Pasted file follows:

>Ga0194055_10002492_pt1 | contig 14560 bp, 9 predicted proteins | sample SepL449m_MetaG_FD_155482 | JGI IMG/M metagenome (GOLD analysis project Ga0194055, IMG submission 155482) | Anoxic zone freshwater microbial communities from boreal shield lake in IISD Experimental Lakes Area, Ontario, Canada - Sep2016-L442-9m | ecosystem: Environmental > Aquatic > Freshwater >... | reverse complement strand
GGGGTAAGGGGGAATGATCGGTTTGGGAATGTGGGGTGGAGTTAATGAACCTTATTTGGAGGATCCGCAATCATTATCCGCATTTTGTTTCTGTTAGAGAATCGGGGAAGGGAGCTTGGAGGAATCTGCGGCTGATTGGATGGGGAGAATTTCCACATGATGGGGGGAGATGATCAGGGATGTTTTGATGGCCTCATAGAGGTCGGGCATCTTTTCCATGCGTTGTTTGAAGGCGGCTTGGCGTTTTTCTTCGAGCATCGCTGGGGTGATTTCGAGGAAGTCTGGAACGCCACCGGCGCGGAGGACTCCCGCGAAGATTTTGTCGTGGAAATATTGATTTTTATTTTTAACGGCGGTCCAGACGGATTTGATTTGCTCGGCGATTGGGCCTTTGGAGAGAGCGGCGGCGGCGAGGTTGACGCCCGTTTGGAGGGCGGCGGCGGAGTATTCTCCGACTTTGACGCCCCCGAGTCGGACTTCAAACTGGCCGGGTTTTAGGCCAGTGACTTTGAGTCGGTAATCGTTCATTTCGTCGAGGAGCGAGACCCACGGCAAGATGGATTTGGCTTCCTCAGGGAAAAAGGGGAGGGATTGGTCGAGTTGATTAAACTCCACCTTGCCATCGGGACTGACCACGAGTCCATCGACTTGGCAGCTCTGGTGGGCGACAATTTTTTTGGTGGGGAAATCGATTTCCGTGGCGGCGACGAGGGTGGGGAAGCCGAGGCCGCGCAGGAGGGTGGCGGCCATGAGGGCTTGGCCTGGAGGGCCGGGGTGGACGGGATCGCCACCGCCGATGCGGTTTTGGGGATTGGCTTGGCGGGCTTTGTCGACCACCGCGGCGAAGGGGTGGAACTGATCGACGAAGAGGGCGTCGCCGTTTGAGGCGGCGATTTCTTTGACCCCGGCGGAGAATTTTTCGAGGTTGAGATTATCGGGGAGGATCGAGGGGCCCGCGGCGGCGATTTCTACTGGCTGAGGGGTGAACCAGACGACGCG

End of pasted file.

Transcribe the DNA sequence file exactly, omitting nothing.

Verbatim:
>Ga0194055_10002492_pt1 | contig 14560 bp, 9 predicted proteins | sample SepL449m_MetaG_FD_155482 | JGI IMG/M metagenome (GOLD analysis project Ga0194055, IMG submission 155482) | Anoxic zone freshwater microbial communities from boreal shield lake in IISD Experimental Lakes Area, Ontario, Canada - Sep2016-L442-9m | ecosystem: Environmental > Aquatic > Freshwater >... | reverse complement strand
GGGGTAAGGGGGAATGATCGGTTTGGGAATGTGGGGTGGAGTTAATGAACCTTATTTGGAGGATCCGCAATCATTATCCGCATTTTGTTTCTGTTAGAGAATCGGGGAAGGGAGCTTGGAGGAATCTGCGGCTGATTGGATGGGGAGAATTTCCACATGATGGGGGGAGATGATCAGGGATGTTTTGATGGCCTCATAGAGGTCGGGCATCTTTTCCATGCGTTGTTTGAAGGCGGCTTGGCGTTTTTCTTCGAGCATCGCTGGGGTGATTTCGAGGAAGTCTGGAACGCCACCGGCGCGGAGGACTCCCGCGAAGATTTTGTCGTGGAAATATTGATTTTTATTTTTAACGGCGGTCCAGACGGATTTGATTTGCTCGGCGATTGGGCCTTTGGAGAGAGCGGCGGCGGCGAGGTTGACGCCCGTTTGGAGGGCGGCGGCGGAGTATTCTCCGACTTTGACGCCCCCGAGTCGGACTTCAAACTGGCCGGGTTTTAGGCCAGTGACTTTGAGTCGGTAATCGTTCATTTCGTCGAGGAGCGAGACCCACGGCAAGATGGATTTGGCTTCCTCAGGGAAAAAGGGGAGGGATTGGTCGAGTTGATTAAACTCCACCTTGCCATCGGGACTGACCACGAGTCCATCGACTTGGCAGCTCTGGTGGGCGACAATTTTTTTGGTGGGGAAATCGATTTCCGTGGCGGCGACGAGGGTGGGGAAGCCGAGGCCGCGCAGGAGGGTGGCGGCCATGAGGGCTTGGCCTGGAGGGCCGGGGTGGACGGGATCGCCACCGCCGATGCGGTTTTGGGGATTGGCTTGGCGGGCTTTGTCGACCACCGCGGCGAAGGGGTGGAACTGATCGACGAAGAGGGCGTCGCCGTTTGAGGCGGCGATTTCTTTGACCCCGGCGGAGAATTTTTCGAGGTTGAGATTATCGGGGAGGATCGAGGGGCCCGCGGCGGCGATTTCTACTGGCTGAGGGGTGAACCAGACGACGCG